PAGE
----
We recently learned that AMD was licensing its Radeon RDNA technology to Samsung, and now we know this graphics technology will make its way into smartphones in about two years.
During Samsung's most recent quarterly earnings call, a representative said Samsung would use the AMD IP within about two years, while AMD confirmed in a call that it has attributed $100 million in revenue from its partnership with Samsung, Tom's Hardware reports.
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An unidentified representative from Samsung said of the RDNA technology, "we expect that the GPU technology will start being adopted in products that will be launched two years down the road roughly," Seeking Alpha notes in its translation of the earnings call.
This has some implications for the Systems-on-Chip (SoCs) that Samsung develops for its mobile devices. These have appeared in many smartphones and tablets under the Exynos branding. Some regions don't see these SoCs as often, though, as Samsung's flagships smartphones in some regions launch instead with Qualcomm's Snapdragon chipsets, such as in the US.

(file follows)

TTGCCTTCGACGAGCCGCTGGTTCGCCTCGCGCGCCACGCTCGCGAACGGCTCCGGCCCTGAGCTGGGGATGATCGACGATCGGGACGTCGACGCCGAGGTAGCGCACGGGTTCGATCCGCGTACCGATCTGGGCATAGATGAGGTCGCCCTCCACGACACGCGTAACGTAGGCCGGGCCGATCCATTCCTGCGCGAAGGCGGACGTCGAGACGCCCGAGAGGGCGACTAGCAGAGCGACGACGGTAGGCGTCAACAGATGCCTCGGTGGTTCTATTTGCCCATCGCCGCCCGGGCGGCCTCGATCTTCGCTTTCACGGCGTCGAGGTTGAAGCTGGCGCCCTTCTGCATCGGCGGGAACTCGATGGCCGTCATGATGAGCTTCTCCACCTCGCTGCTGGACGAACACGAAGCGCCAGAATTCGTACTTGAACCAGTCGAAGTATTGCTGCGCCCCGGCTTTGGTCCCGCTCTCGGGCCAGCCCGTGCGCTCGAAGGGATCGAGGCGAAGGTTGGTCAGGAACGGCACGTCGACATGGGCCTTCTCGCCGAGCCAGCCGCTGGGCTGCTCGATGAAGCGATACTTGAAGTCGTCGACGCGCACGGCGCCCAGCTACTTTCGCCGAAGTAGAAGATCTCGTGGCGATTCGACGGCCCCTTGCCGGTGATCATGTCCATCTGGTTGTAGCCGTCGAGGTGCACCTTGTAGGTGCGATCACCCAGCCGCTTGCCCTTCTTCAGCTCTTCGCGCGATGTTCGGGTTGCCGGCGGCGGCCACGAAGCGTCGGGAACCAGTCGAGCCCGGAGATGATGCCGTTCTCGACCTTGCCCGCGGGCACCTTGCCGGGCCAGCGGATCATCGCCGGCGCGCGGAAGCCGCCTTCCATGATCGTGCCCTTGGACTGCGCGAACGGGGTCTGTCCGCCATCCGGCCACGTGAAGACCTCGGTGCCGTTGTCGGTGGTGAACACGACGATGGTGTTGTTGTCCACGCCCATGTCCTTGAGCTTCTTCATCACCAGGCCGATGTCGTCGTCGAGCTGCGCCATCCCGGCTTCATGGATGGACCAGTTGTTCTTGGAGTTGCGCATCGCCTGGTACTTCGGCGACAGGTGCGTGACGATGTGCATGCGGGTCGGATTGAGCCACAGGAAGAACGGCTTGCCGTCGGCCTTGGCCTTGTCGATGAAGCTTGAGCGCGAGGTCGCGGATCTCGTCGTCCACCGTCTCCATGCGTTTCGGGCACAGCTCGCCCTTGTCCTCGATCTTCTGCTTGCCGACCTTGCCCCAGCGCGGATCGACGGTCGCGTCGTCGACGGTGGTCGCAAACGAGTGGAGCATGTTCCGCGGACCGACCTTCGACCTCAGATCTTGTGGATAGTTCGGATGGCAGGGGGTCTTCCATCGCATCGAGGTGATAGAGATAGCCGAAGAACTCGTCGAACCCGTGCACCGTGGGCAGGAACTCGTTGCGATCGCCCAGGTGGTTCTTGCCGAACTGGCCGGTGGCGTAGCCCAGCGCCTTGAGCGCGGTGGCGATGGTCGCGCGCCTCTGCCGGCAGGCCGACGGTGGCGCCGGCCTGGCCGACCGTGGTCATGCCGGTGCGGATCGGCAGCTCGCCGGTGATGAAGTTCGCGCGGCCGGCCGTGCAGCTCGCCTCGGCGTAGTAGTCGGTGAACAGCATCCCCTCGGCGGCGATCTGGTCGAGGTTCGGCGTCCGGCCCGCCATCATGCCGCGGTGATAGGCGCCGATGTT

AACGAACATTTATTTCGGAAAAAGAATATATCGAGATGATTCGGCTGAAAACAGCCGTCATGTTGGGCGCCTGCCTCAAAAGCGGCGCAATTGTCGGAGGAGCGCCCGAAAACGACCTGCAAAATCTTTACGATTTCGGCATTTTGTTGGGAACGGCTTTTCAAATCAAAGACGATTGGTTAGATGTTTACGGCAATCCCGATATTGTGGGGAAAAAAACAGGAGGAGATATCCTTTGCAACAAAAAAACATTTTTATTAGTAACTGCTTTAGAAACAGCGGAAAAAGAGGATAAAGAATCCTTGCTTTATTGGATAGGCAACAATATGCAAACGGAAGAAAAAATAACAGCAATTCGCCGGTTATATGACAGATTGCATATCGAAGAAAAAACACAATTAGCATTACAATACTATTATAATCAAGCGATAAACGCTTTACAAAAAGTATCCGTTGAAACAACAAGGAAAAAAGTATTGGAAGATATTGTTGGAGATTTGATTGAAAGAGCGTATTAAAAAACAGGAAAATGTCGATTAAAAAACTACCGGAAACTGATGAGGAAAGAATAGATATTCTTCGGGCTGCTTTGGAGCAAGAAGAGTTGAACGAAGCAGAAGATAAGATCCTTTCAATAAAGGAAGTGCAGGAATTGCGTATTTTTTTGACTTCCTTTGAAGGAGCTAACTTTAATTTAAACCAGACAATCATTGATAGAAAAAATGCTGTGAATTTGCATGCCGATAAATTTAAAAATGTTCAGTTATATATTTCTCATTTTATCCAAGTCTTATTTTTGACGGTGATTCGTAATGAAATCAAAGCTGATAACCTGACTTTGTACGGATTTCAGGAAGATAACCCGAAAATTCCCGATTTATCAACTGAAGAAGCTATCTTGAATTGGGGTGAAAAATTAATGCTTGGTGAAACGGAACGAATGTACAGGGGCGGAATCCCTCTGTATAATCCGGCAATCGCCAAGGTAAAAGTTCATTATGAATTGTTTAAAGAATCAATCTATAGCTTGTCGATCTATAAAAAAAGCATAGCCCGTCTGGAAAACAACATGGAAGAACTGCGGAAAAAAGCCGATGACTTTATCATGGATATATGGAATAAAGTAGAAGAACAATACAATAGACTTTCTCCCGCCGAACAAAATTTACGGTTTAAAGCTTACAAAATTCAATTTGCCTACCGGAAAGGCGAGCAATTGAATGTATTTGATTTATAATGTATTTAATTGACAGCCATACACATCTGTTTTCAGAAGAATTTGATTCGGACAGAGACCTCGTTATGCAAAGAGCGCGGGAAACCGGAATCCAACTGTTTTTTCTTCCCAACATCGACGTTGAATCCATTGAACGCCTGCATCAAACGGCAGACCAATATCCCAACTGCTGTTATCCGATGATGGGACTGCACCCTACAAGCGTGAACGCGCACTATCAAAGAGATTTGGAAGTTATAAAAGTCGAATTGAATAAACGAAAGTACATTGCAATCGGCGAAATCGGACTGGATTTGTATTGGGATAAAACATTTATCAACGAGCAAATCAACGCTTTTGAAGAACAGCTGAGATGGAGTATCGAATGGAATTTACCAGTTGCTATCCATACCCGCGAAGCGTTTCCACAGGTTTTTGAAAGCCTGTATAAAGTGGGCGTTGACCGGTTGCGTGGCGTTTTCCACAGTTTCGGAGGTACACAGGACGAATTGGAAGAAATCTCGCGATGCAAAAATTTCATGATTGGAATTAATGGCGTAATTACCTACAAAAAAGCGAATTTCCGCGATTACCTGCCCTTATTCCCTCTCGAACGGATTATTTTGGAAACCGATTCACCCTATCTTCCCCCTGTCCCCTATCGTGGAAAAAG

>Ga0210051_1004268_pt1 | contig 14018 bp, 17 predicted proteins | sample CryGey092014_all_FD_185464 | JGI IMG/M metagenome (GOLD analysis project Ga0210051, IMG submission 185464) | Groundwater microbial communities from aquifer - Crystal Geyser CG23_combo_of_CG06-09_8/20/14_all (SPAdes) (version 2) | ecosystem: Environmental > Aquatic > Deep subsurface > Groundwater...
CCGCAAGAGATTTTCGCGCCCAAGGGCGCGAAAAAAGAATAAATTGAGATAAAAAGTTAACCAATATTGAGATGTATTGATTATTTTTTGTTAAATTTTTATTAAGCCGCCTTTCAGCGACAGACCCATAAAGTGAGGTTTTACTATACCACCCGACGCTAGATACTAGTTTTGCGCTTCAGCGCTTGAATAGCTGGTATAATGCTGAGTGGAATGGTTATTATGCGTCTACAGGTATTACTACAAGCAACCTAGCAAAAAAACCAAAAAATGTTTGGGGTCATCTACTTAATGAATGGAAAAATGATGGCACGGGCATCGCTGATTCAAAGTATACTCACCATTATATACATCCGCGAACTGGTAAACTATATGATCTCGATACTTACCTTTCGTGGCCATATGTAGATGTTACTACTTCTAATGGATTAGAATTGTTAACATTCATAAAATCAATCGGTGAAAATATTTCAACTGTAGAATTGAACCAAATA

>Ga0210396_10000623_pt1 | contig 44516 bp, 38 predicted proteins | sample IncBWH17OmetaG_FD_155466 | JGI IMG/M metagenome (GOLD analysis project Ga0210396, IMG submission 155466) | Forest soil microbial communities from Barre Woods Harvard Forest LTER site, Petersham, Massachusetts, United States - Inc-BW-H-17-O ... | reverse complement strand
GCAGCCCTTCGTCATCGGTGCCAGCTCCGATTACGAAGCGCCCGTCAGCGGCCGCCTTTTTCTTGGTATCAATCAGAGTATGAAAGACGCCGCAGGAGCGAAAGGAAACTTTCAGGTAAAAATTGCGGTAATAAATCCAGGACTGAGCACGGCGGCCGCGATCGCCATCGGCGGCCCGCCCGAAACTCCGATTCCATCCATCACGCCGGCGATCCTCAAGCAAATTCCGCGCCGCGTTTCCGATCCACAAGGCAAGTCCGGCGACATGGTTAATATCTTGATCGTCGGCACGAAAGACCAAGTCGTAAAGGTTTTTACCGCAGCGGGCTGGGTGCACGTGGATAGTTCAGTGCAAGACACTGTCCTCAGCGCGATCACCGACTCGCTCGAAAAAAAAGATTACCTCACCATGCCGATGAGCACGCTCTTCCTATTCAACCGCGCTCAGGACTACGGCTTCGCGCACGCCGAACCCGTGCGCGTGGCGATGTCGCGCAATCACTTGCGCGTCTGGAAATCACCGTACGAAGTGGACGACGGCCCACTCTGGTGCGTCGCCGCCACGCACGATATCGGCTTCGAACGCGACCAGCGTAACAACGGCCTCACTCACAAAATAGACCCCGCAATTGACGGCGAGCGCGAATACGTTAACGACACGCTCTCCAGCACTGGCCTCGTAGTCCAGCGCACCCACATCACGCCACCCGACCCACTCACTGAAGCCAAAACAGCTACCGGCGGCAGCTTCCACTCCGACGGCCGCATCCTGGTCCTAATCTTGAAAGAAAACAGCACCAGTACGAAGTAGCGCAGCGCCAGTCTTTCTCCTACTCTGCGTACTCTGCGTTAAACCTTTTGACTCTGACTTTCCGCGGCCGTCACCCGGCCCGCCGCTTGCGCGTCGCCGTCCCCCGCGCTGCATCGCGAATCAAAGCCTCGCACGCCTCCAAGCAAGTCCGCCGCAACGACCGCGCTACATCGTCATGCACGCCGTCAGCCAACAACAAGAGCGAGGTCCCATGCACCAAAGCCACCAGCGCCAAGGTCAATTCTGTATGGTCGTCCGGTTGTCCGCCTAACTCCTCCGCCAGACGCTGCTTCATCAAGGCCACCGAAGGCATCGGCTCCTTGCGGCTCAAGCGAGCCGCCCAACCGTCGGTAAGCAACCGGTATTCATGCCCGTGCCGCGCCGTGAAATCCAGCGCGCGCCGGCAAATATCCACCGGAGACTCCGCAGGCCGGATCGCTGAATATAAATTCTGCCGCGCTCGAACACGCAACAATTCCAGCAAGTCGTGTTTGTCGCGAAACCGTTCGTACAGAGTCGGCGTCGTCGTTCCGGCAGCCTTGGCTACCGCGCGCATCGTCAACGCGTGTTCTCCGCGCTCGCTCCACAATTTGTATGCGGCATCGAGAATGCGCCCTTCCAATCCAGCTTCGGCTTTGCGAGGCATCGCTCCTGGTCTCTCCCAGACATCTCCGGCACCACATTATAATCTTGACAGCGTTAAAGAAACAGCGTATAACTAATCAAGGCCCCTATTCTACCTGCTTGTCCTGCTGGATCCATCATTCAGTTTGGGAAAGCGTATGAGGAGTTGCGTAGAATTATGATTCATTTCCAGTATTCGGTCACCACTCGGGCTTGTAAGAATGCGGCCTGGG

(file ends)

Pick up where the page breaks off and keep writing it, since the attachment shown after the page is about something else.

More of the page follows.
The use of AMD's Radeon RDNA may help Samsung continue to upgrade the graphics performance of its in-house chipsets without having to invest as heavily in research and design.
About AMD's architecture
AMD's Radeon RDNA graphics architecture is powering its latest 7nm Navi graphics processors like the Radeon RX 5700 XT, and has helped it bridge the gulf in performance between AMD's high-end graphics cards and Nvidia's, even if Nvidia still holds the performance crown at the enthusiast tier. The architecture should also appear shortly in the next generation of video game consoles.
The architecture will allow Samsung to build devices that operate like AMD's graphics processors, but they will not operate in the same space. Instead, Samsung's focus will be on mobile devices like smartphones. The market for desktop and laptop graphics processing should stay with AMD to avoid any competition between the two companies using RDNA.
With the timeline now pegged at about two years, it will be interesting to see how RDNA compares across the range of devices from smartphones to high-power gaming computers.
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